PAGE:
Thank you, Flora, for being so special
Flora Duffy’s performance this past weekend was far more than a victory in a sporting event. As social development and sports minister Michael Weeks pointed out: “Those who attended on Saturday experienced something special.”
The Opposition leader, Jeanne Atherden, noted: “It was an inspiration to all.”
The response of the wider community during MS Amlin World Triathlon Bermuda was euphoric. World champion Flora Duffy demonstrated how a person from “small Bermuda” could perform on the global stage. Our community’s response gave us a glimpse of our collective “better selves”.
Flora was one of the smaller participants in Saturday’s race — only 5ft 4½in. Her size contrasts with those towering figures from Bermuda’s sporting history: our only Olympic medal-winner Clarence Hill, Commonwealth Games gold medal-winner Clarance “Nicky” Saunders, English football league pioneer Clyde Best.
She demonstrates to our young people that size doesn’t matter — either from the perspective of personal dimensions or the population of their island home.
It could be that the “something special” that Weeks noticed about Saturday’s event is a phenomenon that Otto Scharmer of Massachusetts Institute of Technology discusses in his work on societal transformation.
Scharmer has explored a variety of societies undergoing significant change over the past few decades and finds that real progress takes place when countries build on glimpses of “something special”.
The “something special” that I detected on Front Street on Saturday was an authentic sense of solidarity among the diverse crowd of hundreds that were in attendance. It was a response to Flora’s genuine humility in the face of her extraordinary performance — something that is found in the vast majority of Bermudian exemplars in sporting and other areas.
Of course, we know that Flora is standing on the shoulders of giants. Those whose international success came before her were supported by a strong network.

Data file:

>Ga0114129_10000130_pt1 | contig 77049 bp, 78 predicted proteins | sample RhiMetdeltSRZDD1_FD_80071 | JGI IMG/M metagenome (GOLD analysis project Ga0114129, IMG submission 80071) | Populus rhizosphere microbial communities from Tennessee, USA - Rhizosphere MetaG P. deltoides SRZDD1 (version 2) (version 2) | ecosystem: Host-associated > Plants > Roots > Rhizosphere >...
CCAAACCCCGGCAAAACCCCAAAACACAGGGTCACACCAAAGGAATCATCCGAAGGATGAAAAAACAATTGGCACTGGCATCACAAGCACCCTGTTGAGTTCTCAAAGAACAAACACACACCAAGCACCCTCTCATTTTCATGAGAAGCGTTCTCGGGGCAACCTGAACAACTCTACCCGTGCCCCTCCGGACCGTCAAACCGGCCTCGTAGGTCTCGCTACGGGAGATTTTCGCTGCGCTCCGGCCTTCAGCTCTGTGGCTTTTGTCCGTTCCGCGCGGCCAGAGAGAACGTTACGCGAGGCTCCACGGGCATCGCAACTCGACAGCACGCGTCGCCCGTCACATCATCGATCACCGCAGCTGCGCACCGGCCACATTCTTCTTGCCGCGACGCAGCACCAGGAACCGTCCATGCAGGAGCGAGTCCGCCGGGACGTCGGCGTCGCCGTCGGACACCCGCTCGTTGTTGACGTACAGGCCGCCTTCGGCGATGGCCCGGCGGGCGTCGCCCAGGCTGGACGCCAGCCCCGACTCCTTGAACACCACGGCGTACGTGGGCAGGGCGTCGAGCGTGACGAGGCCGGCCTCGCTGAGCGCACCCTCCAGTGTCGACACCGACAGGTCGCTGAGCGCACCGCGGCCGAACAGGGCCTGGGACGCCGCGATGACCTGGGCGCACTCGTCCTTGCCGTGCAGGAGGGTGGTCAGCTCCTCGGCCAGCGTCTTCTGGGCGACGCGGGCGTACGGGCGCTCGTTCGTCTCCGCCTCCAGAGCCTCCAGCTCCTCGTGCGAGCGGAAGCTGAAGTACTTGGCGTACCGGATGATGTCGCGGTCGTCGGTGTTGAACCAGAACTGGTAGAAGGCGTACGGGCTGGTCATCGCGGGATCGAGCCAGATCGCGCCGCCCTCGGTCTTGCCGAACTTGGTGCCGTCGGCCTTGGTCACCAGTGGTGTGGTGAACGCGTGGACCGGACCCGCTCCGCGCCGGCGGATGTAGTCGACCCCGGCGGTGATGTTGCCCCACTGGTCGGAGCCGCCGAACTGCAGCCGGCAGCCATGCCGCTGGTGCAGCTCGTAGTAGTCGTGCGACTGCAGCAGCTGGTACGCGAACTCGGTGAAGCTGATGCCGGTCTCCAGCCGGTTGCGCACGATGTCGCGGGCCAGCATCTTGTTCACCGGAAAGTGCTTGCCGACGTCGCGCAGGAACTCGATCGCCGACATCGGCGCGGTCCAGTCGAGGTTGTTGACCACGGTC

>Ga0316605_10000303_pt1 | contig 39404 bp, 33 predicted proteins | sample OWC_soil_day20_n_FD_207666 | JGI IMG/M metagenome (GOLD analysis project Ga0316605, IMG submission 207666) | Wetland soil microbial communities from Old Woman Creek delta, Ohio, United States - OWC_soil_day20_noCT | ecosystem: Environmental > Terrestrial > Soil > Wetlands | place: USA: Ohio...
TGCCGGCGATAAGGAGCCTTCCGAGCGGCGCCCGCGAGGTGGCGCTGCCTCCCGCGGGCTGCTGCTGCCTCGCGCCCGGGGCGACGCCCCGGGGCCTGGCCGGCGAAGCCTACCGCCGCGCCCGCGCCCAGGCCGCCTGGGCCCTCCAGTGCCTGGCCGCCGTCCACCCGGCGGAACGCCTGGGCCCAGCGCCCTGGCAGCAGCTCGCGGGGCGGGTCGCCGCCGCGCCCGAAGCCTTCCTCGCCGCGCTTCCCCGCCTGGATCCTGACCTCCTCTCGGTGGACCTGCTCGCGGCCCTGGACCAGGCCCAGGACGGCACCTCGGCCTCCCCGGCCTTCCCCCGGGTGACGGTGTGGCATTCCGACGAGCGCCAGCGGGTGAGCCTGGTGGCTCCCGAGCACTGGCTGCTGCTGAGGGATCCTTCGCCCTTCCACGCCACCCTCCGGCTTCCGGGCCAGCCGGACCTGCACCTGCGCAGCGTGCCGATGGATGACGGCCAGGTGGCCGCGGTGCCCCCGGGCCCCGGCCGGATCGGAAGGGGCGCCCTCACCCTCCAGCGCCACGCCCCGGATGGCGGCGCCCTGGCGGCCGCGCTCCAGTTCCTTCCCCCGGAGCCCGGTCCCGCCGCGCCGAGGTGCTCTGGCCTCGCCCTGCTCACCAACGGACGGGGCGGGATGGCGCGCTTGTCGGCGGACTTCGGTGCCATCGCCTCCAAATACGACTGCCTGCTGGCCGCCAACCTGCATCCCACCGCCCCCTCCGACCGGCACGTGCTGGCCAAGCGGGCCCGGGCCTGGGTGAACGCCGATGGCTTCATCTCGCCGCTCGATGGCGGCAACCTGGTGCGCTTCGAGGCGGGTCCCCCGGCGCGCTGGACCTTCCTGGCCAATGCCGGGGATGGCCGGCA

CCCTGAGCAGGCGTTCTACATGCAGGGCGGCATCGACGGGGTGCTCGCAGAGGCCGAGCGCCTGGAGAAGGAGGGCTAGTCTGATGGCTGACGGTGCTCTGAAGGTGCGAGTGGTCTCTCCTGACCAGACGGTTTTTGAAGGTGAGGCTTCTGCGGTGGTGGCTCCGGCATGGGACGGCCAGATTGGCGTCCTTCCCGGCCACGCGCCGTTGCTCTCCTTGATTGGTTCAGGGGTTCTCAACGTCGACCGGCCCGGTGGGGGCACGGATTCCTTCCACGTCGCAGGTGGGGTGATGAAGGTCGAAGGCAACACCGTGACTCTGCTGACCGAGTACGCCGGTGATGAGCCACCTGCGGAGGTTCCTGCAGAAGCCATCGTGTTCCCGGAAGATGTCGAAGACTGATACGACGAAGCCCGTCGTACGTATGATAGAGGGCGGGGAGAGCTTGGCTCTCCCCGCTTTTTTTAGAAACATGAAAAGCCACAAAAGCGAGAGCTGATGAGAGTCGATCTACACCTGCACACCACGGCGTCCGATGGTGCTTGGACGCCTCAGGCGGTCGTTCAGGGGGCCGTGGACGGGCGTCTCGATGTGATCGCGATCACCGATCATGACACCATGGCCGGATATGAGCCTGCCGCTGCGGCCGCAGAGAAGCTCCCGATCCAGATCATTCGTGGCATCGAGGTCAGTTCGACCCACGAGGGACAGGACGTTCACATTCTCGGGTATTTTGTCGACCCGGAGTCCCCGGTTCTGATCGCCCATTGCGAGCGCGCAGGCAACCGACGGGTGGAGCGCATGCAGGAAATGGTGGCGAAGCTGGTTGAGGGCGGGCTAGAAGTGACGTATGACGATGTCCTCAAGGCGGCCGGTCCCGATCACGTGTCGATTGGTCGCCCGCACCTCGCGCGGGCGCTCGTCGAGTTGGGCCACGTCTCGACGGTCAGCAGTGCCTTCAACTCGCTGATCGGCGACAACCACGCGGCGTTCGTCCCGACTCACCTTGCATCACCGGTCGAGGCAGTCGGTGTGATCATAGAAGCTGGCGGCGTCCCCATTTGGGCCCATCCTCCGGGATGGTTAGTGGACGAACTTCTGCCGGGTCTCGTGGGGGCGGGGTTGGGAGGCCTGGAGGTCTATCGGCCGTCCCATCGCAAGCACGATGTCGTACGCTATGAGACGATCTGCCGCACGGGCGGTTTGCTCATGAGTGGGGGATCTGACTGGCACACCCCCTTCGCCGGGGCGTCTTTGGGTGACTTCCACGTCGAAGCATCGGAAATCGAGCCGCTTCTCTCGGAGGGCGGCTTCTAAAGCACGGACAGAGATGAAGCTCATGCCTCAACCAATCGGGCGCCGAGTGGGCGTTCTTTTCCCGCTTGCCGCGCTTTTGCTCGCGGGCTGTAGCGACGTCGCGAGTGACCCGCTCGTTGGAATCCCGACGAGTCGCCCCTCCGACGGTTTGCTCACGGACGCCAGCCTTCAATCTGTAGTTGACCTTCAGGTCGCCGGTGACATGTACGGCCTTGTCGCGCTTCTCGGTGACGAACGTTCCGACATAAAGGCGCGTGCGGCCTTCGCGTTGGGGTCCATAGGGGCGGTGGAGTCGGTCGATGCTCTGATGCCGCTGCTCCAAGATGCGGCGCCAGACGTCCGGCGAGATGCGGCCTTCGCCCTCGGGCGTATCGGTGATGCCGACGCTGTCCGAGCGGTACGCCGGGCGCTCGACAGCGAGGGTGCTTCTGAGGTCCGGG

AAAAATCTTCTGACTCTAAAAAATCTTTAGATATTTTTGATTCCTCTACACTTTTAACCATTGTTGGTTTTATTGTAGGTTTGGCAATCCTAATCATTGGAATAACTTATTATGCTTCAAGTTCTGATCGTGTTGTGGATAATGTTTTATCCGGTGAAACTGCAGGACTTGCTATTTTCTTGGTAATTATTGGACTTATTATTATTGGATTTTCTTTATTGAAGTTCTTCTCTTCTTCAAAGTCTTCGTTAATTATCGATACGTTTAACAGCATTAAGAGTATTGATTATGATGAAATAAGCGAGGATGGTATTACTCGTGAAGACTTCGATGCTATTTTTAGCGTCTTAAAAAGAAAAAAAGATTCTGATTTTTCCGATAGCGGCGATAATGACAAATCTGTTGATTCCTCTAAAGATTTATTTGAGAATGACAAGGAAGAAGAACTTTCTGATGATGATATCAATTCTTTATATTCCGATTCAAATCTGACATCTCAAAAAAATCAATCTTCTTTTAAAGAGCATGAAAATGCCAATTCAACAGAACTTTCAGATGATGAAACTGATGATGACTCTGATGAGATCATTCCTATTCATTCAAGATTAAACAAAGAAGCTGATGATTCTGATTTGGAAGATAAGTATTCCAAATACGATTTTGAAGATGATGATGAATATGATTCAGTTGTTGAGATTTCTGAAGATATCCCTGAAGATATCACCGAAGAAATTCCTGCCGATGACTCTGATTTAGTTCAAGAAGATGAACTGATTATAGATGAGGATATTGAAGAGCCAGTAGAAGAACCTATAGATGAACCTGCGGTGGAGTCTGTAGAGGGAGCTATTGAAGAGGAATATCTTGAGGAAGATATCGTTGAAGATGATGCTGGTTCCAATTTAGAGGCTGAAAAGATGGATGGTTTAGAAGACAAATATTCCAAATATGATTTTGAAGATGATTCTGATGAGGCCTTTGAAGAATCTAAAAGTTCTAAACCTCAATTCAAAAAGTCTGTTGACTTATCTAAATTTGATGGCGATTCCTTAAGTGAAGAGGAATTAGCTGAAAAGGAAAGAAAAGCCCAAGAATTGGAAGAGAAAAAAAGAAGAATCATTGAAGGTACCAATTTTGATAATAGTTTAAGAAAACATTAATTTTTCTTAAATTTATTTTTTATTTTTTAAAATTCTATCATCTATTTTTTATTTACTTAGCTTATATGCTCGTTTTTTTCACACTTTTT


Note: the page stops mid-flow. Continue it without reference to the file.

Notable supportive exemplars would include Sammy Wilson, whose work at Pembroke Youth Centre provided the foundation for Clarence Hill; Conrad Symonds at Somerset Cricket Club was a football coach who did the same for Clyde Best. Of course, Clive Longe and Randy Benjamin developed a strong foundation for local athletics, which was of great benefit to Clarance Saunders.
Triathlon was something of a special niche and Jim Butterfield was a local pioneer who found success on the global stage. People such as Dave Morrison created a network for young triathletes, with scores of youngsters making ten-mile rides at 5am several mornings per week. This would have been the climate that led Flora to blossom.
Upon reflection, Bermuda has benefited from a rich heritage of mostly volunteers in a variety of sporting endeavours. The collaboration of that network benefited many. We are sure that Flora would be the first to credit that foundation as a key part of her success.
The MS Amlin World Triathlon Bermuda success story demonstrated Bermuda leveraging the impact of the 35th America’s Cup, notwithstanding any misgivings on that front.
The work of the Corporation of Hamilton proved significant for this world-class event. as “Town” was transformed. The collaboration of the Bermuda Government now means that over the next two years, a sustainable platform for other international sporting events will be firmly embedded for our island.
Flora has no doubt done her part; she was pleasantly surprised by our initial response. It is now up to the rest of us to take up the baton that she is offering. We have seen a glimpse of the potential of building our sense of community solidarity — that “something special”.
Flora means “flower”.
Our flower has demonstrated that, really, size doesn’t matter. She is showing that we can get out, what we put in.
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